Information 9
There is no prescribed route to follow to arrive at a new idea. You have to make the intuitive leap. But the difference is that once you've made that intuitive leap you have to justify it by filling in the intermediate steps.
~Stephen Hawking

Here are sample descriptions for different jobs at Fermilab.

Associate Scientist—Experimental Astrophysics
The Sloan Digital Sky Survey will produce data from five years of astronomical observation. The associate scientist will perform independent research on projects. This research may be in collaboration with other Fermilab scientists and/or scientists from other participating institutions. Must have a Ph.D. in astronomy, physics, or a related field and experience with astronomical research and data. Good communication skills and the ability to work as a part of a team are required.

Computer Professional—Online and Database Systems
Professional needed to develop and organize the data management computer programs for the Fermilab Collider Experiment. Participate in the designing and implementing of a data delivery system. Design a data network organizing different types of scientific results. Masters degree or higher in Computer Enginering, Computer Science, High-Energy Physics, or a related field. Experience with object-oriented programming (such as C++) necessary.

Mail Carrier
Sorts, delivers, and picks up mail and parcels. Assist in delivering mail to various laboratory buildings and the U.S. Post Office when assigned. Must have a high school education, a driver's license, and a superior driving record.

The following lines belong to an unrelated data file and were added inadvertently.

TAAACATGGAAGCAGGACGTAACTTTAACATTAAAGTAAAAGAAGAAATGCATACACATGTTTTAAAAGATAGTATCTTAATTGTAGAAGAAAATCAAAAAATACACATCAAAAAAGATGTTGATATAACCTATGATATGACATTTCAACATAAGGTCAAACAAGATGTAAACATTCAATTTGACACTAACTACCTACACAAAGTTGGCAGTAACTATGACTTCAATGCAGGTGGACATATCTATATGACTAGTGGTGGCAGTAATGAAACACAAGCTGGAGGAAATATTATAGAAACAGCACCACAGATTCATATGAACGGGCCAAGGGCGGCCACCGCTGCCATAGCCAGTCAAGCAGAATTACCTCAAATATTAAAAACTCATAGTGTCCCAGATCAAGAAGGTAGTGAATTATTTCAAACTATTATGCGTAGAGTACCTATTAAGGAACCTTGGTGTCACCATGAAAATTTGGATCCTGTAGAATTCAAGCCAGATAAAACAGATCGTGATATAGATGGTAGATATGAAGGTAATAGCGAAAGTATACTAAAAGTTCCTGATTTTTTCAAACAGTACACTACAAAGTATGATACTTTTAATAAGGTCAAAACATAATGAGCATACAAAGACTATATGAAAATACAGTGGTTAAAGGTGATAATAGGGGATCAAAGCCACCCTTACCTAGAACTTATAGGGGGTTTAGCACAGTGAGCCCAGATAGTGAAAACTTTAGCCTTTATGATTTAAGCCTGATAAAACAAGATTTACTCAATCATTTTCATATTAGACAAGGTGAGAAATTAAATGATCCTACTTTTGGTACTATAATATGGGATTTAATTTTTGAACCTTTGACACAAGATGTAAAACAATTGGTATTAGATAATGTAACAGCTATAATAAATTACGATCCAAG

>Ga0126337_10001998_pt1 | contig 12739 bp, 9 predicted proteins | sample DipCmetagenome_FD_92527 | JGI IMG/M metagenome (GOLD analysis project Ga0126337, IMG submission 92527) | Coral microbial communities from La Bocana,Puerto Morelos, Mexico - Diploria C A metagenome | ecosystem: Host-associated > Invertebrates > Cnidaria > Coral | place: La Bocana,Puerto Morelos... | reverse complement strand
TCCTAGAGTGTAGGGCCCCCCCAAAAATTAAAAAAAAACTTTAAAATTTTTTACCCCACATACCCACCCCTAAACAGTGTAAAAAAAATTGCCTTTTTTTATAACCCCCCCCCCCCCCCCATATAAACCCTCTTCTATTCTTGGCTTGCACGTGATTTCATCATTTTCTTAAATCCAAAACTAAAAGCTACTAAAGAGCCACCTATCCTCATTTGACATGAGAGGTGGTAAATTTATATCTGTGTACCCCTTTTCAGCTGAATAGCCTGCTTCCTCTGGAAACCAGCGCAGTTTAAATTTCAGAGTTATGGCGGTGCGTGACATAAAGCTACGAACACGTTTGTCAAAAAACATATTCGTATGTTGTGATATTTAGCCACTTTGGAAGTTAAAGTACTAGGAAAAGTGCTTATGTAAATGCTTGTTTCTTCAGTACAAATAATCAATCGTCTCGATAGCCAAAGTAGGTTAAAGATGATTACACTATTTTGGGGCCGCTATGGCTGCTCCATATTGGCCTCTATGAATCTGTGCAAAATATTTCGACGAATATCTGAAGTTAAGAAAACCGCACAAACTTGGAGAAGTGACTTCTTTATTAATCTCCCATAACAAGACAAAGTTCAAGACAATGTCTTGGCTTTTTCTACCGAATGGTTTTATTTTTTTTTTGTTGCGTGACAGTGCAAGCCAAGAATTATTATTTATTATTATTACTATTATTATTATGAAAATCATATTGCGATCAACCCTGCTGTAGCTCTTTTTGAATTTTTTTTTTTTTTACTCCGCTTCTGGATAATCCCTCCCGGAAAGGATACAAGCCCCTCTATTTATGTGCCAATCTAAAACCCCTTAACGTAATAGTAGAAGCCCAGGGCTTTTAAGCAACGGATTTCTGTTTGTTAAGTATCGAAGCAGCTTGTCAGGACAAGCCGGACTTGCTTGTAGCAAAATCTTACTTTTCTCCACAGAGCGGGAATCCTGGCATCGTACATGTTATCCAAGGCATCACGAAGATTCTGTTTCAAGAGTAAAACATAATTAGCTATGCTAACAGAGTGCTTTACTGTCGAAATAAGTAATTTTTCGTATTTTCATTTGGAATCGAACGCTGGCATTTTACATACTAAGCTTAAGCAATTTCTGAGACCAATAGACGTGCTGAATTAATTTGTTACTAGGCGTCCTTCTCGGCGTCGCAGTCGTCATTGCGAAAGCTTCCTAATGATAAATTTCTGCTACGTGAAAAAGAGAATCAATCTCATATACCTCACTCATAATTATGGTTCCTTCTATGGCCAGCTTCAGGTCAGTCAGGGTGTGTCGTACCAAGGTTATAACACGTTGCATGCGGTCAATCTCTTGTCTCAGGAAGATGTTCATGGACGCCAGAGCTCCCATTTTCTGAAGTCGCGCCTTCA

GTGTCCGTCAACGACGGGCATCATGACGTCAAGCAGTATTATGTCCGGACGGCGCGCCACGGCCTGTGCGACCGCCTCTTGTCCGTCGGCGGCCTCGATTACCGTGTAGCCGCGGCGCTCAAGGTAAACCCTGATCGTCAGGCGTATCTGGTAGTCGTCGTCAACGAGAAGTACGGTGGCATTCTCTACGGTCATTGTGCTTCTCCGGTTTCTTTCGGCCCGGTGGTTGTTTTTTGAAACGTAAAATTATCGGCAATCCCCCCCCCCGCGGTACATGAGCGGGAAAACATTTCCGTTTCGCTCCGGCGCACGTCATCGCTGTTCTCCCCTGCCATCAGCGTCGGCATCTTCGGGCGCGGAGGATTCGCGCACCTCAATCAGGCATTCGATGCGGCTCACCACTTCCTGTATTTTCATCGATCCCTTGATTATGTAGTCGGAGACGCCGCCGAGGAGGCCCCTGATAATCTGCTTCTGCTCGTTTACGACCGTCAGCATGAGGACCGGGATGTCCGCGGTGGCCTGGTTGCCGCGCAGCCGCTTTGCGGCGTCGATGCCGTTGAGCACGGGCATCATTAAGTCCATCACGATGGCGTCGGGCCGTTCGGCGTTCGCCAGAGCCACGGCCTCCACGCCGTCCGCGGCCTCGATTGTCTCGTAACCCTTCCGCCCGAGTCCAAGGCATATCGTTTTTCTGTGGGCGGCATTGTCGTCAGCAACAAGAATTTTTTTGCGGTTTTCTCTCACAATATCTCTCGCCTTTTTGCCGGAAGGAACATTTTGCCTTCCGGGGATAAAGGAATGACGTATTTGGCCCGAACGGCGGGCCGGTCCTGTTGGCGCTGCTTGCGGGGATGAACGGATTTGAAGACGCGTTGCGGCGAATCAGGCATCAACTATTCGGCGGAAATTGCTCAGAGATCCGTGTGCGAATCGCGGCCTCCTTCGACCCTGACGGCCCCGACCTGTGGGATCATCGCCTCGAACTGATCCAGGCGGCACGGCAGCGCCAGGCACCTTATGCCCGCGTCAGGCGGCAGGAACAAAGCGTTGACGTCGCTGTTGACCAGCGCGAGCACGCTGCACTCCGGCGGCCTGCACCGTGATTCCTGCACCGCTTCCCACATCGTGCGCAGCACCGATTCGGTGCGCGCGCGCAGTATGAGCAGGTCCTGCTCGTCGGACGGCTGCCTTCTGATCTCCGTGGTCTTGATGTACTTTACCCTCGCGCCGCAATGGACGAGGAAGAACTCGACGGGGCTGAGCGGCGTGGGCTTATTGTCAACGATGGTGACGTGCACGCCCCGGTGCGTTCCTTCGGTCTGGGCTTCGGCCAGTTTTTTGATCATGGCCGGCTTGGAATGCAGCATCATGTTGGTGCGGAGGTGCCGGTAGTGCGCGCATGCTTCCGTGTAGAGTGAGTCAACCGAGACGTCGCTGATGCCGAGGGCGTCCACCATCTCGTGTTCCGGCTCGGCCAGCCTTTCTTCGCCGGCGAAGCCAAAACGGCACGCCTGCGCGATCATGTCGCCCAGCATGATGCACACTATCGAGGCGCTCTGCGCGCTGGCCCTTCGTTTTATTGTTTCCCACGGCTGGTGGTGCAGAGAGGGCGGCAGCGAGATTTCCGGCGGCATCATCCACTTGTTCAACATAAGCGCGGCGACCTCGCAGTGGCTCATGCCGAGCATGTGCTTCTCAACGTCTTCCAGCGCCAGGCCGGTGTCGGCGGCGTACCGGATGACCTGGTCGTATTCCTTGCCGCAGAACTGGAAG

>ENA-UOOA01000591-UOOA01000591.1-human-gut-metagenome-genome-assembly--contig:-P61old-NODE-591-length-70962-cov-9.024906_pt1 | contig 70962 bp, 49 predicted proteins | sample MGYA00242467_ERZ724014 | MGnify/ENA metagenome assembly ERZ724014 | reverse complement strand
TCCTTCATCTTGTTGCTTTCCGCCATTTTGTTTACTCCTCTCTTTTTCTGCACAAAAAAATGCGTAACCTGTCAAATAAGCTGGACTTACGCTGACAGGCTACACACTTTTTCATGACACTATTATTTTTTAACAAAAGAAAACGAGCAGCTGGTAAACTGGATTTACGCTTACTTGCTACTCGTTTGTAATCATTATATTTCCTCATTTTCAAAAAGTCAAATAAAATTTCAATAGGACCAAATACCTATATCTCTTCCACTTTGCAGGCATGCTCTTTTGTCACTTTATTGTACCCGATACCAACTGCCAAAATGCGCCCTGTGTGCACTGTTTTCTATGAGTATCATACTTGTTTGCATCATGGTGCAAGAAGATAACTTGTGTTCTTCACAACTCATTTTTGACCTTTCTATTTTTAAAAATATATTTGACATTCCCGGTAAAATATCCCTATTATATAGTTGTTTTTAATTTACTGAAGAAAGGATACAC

Fire Fighter
Must have necessary skills in fire fighting. Will answer emergency phone calls, drive ambulances, and administer first aid when required. Other tasks include inspections and alarm systems testings. Applicants need a high school diploma (AA in Fire Science preferred) and a driver's license. Applicants must also be Illinois State Certified Firefighters II and Emergency Medical Technicians.

Budget Analyst
In need of an analyst able to prepare cost and budget reports. Will be in charge of files and funding requests for various projects. Knowledge of computer programs needed to produce financial reports is essential. B.A. or B.S. in finance, business, or economics. Four years of budget/cost control experience. This position requires a person who has the ability to function in an environment where priorities change rapidly, who has strong interpersonal skills, and who also has strong financial ability.

Engineer—Engineering and Fabrication
The Engineering and Fabrication Group is involved in the research, development, design, and fabrication of magnets for particle accelerators and detectors. The engineer will participate in the design and analysis of superconducting magnets, will perform cost/benefit studies, and will prepare schedules. Should have a B.S. or M.S. in mechanical engineering with a solid background in mechanical design and materials. Familiarity with finite element analysis techniques and good verbal and communication skills are required.

Extra Protons Make Cancer Treatment Possible